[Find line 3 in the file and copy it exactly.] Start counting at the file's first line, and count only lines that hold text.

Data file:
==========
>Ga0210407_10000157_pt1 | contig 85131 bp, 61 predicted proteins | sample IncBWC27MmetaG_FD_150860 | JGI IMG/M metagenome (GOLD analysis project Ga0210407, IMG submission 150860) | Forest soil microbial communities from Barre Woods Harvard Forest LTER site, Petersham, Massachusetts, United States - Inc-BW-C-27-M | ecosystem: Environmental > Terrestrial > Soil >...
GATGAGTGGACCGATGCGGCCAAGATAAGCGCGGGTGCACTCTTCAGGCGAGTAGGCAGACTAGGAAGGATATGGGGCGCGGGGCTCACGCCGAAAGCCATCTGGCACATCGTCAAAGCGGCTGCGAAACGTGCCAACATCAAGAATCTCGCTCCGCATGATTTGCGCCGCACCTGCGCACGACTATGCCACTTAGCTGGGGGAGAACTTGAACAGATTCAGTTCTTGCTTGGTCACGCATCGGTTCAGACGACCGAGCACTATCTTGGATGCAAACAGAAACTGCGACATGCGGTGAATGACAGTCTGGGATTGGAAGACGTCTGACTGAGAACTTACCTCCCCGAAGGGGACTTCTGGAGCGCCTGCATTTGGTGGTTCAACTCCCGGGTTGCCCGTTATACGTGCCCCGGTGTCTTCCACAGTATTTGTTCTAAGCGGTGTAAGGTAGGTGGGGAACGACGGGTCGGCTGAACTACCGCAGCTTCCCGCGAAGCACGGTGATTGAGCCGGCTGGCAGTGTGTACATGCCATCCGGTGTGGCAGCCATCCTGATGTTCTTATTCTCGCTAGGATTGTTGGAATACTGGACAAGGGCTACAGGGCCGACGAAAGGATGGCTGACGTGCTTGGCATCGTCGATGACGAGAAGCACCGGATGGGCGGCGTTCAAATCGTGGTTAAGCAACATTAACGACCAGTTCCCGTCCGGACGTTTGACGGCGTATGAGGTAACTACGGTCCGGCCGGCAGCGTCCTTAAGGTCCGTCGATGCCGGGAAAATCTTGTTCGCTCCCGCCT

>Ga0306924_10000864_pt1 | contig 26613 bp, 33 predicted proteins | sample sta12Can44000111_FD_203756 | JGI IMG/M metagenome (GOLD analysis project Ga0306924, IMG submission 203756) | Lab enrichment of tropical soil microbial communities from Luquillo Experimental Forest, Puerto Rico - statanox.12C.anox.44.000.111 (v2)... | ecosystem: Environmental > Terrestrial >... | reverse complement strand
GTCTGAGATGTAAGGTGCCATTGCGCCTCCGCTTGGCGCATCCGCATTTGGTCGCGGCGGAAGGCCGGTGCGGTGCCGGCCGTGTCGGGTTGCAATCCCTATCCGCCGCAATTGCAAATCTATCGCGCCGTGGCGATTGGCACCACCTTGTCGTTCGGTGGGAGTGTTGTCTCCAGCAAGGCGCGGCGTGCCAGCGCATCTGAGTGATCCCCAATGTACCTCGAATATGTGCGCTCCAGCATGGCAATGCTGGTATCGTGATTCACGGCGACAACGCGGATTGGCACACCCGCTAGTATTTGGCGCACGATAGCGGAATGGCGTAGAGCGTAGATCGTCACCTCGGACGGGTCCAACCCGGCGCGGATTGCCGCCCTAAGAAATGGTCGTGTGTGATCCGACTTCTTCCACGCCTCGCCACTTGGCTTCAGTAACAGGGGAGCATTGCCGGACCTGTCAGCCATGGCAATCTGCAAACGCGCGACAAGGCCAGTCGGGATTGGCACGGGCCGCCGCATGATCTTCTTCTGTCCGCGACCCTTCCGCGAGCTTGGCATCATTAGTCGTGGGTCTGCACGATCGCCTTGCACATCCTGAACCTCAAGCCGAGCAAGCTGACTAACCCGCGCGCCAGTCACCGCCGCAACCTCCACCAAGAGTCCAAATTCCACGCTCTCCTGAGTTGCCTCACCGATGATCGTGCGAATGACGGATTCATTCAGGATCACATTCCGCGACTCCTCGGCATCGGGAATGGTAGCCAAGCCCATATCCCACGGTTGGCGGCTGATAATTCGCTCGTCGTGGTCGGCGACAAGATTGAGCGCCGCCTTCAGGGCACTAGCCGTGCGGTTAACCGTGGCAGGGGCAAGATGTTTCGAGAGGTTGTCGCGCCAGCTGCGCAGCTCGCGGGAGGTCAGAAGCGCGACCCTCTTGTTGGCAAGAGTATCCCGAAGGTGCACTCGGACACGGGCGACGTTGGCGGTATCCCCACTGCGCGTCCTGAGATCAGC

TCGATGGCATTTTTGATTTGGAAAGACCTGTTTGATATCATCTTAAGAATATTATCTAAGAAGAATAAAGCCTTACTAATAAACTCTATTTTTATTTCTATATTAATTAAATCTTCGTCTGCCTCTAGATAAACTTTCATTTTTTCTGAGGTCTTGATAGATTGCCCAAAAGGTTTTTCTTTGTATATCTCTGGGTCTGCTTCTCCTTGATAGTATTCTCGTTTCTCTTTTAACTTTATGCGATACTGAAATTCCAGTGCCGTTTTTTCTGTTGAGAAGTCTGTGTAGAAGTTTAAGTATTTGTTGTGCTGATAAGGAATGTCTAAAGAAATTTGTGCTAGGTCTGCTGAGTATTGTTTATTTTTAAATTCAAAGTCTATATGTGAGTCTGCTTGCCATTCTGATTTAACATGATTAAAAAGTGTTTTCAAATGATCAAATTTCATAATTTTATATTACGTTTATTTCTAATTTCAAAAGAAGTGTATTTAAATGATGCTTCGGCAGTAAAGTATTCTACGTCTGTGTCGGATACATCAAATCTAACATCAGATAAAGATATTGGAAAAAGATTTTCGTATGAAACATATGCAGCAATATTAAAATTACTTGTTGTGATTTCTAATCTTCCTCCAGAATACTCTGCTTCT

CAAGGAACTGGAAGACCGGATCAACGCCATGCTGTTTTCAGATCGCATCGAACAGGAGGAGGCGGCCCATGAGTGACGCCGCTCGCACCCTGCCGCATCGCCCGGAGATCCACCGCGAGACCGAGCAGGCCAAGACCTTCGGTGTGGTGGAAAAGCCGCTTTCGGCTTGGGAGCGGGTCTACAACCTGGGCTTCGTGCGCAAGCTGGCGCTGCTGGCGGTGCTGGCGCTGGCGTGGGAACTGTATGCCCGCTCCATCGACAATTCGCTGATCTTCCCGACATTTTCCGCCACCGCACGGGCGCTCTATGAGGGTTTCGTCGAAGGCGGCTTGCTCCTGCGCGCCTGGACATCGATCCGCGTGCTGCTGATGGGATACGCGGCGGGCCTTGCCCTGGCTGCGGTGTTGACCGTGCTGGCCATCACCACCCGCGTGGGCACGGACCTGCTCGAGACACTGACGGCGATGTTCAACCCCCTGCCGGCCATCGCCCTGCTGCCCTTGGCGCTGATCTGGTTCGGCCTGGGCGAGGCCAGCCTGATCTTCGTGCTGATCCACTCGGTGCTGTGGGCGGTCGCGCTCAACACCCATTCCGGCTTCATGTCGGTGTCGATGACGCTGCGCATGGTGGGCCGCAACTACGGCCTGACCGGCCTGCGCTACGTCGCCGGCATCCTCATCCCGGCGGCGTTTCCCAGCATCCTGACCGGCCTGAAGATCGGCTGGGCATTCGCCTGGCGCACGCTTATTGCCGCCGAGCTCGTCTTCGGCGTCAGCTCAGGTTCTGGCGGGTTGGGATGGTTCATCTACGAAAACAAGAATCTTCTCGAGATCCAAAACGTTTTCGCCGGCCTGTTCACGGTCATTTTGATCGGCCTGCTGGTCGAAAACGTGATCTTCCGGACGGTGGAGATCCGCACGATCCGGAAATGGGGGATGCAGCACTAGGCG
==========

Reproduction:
>Ga0306924_10000864_pt1 | contig 26613 bp, 33 predicted proteins | sample sta12Can44000111_FD_203756 | JGI IMG/M metagenome (GOLD analysis project Ga0306924, IMG submission 203756) | Lab enrichment of tropical soil microbial communities from Luquillo Experimental Forest, Puerto Rico - statanox.12C.anox.44.000.111 (v2)... | ecosystem: Environmental > Terrestrial >... | reverse complement strand